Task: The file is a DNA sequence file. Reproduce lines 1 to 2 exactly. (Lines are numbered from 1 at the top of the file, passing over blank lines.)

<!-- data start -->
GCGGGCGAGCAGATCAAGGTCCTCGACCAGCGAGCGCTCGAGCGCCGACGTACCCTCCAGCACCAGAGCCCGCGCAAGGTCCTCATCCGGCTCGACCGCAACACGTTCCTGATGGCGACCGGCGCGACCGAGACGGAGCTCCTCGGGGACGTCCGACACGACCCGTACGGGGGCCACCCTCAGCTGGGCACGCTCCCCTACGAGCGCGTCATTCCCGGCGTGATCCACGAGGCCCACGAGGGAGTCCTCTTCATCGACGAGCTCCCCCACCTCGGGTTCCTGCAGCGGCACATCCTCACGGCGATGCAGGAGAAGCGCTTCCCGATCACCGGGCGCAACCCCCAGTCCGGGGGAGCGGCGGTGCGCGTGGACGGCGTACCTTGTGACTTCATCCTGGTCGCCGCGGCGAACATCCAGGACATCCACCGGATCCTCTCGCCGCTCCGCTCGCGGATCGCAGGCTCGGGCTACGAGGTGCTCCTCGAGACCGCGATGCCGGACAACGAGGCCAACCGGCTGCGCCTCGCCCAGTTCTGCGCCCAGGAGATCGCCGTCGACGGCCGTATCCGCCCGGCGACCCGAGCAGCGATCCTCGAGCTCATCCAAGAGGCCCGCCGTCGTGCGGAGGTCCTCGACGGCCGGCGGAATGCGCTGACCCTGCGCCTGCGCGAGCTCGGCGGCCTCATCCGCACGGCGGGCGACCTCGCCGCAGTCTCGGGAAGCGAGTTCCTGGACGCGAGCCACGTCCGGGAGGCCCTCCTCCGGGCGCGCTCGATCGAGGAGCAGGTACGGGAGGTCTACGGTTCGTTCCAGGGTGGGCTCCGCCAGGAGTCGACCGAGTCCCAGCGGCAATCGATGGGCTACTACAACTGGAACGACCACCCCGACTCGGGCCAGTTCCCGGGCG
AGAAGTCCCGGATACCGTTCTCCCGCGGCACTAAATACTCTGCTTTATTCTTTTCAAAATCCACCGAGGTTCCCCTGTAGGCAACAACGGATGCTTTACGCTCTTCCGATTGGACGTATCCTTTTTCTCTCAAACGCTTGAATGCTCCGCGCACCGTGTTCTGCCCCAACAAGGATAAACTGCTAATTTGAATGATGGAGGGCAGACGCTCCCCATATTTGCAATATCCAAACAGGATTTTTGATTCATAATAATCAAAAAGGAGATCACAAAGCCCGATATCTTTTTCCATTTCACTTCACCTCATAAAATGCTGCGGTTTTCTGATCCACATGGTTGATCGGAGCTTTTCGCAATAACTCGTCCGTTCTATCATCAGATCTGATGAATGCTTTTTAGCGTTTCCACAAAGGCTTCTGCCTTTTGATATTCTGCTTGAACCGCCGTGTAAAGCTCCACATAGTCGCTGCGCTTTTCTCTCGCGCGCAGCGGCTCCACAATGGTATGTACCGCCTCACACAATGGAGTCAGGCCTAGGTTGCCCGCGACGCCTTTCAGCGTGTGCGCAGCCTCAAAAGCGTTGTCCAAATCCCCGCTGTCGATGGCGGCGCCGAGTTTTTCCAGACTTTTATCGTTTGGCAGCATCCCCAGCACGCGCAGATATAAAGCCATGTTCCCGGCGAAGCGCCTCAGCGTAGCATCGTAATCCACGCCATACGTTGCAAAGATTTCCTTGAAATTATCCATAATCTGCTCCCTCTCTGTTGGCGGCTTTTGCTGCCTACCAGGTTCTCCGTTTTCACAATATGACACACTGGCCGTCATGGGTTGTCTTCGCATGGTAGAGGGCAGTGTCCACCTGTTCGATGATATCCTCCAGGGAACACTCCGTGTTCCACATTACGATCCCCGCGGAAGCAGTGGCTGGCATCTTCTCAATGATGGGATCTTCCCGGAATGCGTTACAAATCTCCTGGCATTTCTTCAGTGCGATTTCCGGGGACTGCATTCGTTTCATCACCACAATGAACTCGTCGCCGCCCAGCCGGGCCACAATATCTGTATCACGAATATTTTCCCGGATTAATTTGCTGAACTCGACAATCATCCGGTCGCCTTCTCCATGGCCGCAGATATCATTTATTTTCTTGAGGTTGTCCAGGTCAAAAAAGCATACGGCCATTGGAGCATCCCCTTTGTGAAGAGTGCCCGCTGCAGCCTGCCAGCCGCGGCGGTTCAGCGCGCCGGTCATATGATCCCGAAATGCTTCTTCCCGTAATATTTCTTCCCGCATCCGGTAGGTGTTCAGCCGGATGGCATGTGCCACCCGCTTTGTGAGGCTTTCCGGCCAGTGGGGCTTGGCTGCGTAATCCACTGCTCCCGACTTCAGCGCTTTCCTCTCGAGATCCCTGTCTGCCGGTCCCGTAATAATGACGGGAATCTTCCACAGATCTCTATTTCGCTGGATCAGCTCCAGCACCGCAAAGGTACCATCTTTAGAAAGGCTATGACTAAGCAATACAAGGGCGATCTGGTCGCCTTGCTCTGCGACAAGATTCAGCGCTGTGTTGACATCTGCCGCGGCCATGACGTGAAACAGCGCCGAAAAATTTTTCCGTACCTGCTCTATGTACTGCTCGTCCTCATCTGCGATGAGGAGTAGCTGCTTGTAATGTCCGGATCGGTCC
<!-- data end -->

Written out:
GCGGGCGAGCAGATCAAGGTCCTCGACCAGCGAGCGCTCGAGCGCCGACGTACCCTCCAGCACCAGAGCCCGCGCAAGGTCCTCATCCGGCTCGACCGCAACACGTTCCTGATGGCGACCGGCGCGACCGAGACGGAGCTCCTCGGGGACGTCCGACACGACCCGTACGGGGGCCACCCTCAGCTGGGCACGCTCCCCTACGAGCGCGTCATTCCCGGCGTGATCCACGAGGCCCACGAGGGAGTCCTCTTCATCGACGAGCTCCCCCACCTCGGGTTCCTGCAGCGGCACATCCTCACGGCGATGCAGGAGAAGCGCTTCCCGATCACCGGGCGCAACCCCCAGTCCGGGGGAGCGGCGGTGCGCGTGGACGGCGTACCTTGTGACTTCATCCTGGTCGCCGCGGCGAACATCCAGGACATCCACCGGATCCTCTCGCCGCTCCGCTCGCGGATCGCAGGCTCGGGCTACGAGGTGCTCCTCGAGACCGCGATGCCGGACAACGAGGCCAACCGGCTGCGCCTCGCCCAGTTCTGCGCCCAGGAGATCGCCGTCGACGGCCGTATCCGCCCGGCGACCCGAGCAGCGATCCTCGAGCTCATCCAAGAGGCCCGCCGTCGTGCGGAGGTCCTCGACGGCCGGCGGAATGCGCTGACCCTGCGCCTGCGCGAGCTCGGCGGCCTCATCCGCACGGCGGGCGACCTCGCCGCAGTCTCGGGAAGCGAGTTCCTGGACGCGAGCCACGTCCGGGAGGCCCTCCTCCGGGCGCGCTCGATCGAGGAGCAGGTACGGGAGGTCTACGGTTCGTTCCAGGGTGGGCTCCGCCAGGAGTCGACCGAGTCCCAGCGGCAATCGATGGGCTACTACAACTGGAACGACCACCCCGACTCGGGCCAGTTCCCGGGCG
AGAAGTCCCGGATACCGTTCTCCCGCGGCACTAAATACTCTGCTTTATTCTTTTCAAAATCCACCGAGGTTCCCCTGTAGGCAACAACGGATGCTTTACGCTCTTCCGATTGGACGTATCCTTTTTCTCTCAAACGCTTGAATGCTCCGCGCACCGTGTTCTGCCCCAACAAGGATAAACTGCTAATTTGAATGATGGAGGGCAGACGCTCCCCATATTTGCAATATCCAAACAGGATTTTTGATTCATAATAATCAAAAAGGAGATCACAAAGCCCGATATCTTTTTCCATTTCACTTCACCTCATAAAATGCTGCGGTTTTCTGATCCACATGGTTGATCGGAGCTTTTCGCAATAACTCGTCCGTTCTATCATCAGATCTGATGAATGCTTTTTAGCGTTTCCACAAAGGCTTCTGCCTTTTGATATTCTGCTTGAACCGCCGTGTAAAGCTCCACATAGTCGCTGCGCTTTTCTCTCGCGCGCAGCGGCTCCACAATGGTATGTACCGCCTCACACAATGGAGTCAGGCCTAGGTTGCCCGCGACGCCTTTCAGCGTGTGCGCAGCCTCAAAAGCGTTGTCCAAATCCCCGCTGTCGATGGCGGCGCCGAGTTTTTCCAGACTTTTATCGTTTGGCAGCATCCCCAGCACGCGCAGATATAAAGCCATGTTCCCGGCGAAGCGCCTCAGCGTAGCATCGTAATCCACGCCATACGTTGCAAAGATTTCCTTGAAATTATCCATAATCTGCTCCCTCTCTGTTGGCGGCTTTTGCTGCCTACCAGGTTCTCCGTTTTCACAATATGACACACTGGCCGTCATGGGTTGTCTTCGCATGGTAGAGGGCAGTGTCCACCTGTTCGATGATATCCTCCAGGGAACACTCCGTGTTCCACATTACGATCCCCGCGGAAGCAGTGGCTGGCATCTTCTCAATGATGGGATCTTCCCGGAATGCGTTACAAATCTCCTGGCATTTCTTCAGTGCGATTTCCGGGGACTGCATTCGTTTCATCACCACAATGAACTCGTCGCCGCCCAGCCGGGCCACAATATCTGTATCACGAATATTTTCCCGGATTAATTTGCTGAACTCGACAATCATCCGGTCGCCTTCTCCATGGCCGCAGATATCATTTATTTTCTTGAGGTTGTCCAGGTCAAAAAAGCATACGGCCATTGGAGCATCCCCTTTGTGAAGAGTGCCCGCTGCAGCCTGCCAGCCGCGGCGGTTCAGCGCGCCGGTCATATGATCCCGAAATGCTTCTTCCCGTAATATTTCTTCCCGCATCCGGTAGGTGTTCAGCCGGATGGCATGTGCCACCCGCTTTGTGAGGCTTTCCGGCCAGTGGGGCTTGGCTGCGTAATCCACTGCTCCCGACTTCAGCGCTTTCCTCTCGAGATCCCTGTCTGCCGGTCCCGTAATAATGACGGGAATCTTCCACAGATCTCTATTTCGCTGGATCAGCTCCAGCACCGCAAAGGTACCATCTTTAGAAAGGCTATGACTAAGCAATACAAGGGCGATCTGGTCGCCTTGCTCTGCGACAAGATTCAGCGCTGTGTTGACATCTGCCGCGGCCATGACGTGAAACAGCGCCGAAAAATTTTTCCGTACCTGCTCTATGTACTGCTCGTCCTCATCTGCGATGAGGAGTAGCTGCTTGTAATGTCCGGATCGGTCC